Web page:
One of the essential questions about creativity is whether everyone possesses it. In our society, I think many believe creativity is the domain of an eccentric few, and if you don’t have it, you can’t develop it. This seems to be the theory behind school arts programs; by the time you get to high school, most people who enroll in choir, drama or art class are those who are “talented” or at least those who self-select based on their interest — and they are overwhelmingly tilted toward practice of the art, not appreciating it. Please note: I have not done any research on this and so this is just based on my own observation, but it does seem to me that we are teaching the lesson that music is only for musicians, and art is only for artists.
If you believe in brain lateralization (the brain has two hemispheres, one controls logic, sequence, and order; the other is creativity, intuition and empathy) then you also believe, at least in theory, that every person is biologically wired to be able to experience the traits that each side controls. Some may show a preference for one side or another, but nobody (with the obvious exception of those with brain injuries or neurological diseases) is completely disengaged from the ability to create.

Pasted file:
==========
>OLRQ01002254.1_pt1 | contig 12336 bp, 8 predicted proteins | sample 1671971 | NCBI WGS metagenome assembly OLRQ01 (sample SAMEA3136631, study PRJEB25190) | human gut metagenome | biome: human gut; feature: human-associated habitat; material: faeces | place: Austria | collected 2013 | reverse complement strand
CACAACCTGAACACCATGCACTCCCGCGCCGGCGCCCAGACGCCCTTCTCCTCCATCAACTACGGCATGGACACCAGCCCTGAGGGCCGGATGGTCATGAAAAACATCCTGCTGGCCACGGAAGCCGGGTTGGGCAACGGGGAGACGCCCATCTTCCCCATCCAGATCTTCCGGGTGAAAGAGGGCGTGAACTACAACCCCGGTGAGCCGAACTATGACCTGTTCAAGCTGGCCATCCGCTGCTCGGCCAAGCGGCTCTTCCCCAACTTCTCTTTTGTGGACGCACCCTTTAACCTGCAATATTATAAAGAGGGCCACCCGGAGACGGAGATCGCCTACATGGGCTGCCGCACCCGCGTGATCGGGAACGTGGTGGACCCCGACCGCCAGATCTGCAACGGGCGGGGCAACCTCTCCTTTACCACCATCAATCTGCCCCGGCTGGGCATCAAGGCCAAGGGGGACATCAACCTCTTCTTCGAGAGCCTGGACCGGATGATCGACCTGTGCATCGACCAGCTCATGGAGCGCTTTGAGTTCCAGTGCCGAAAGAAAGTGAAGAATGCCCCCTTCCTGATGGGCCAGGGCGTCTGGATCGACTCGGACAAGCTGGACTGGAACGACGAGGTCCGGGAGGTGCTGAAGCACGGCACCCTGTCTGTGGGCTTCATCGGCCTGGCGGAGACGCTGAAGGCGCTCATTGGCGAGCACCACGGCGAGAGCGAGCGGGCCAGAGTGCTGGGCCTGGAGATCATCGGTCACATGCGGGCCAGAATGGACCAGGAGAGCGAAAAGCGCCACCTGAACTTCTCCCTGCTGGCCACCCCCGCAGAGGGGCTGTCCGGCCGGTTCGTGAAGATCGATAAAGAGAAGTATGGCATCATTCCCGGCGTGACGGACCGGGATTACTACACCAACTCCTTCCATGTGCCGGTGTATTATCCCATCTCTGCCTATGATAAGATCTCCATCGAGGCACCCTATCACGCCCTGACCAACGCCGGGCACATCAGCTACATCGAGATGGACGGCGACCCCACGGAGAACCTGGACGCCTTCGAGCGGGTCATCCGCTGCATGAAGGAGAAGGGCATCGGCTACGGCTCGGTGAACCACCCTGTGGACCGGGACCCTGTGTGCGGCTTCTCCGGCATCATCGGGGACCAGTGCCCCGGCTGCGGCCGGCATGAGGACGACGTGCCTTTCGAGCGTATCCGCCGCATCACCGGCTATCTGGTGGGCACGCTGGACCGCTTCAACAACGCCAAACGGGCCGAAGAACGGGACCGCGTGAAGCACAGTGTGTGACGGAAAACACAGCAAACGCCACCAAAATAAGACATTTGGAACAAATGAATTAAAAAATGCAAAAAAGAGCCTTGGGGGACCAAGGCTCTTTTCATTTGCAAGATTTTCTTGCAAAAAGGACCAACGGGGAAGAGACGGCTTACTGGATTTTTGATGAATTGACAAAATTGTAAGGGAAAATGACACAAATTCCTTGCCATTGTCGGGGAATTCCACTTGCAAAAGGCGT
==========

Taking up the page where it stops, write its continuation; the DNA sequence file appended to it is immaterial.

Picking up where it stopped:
Can hemispheric dominance be trained? Perhaps. It may well be that traits carried by the right brain are like muscles — if you don’t use them, they don’t disappear, but they may be harder to access after a while.
Elizabeth Gilbert has a wonderful TED talk in which she expresses her theory about the creativity inherent in every person. Give it a watch – you won’t regret it!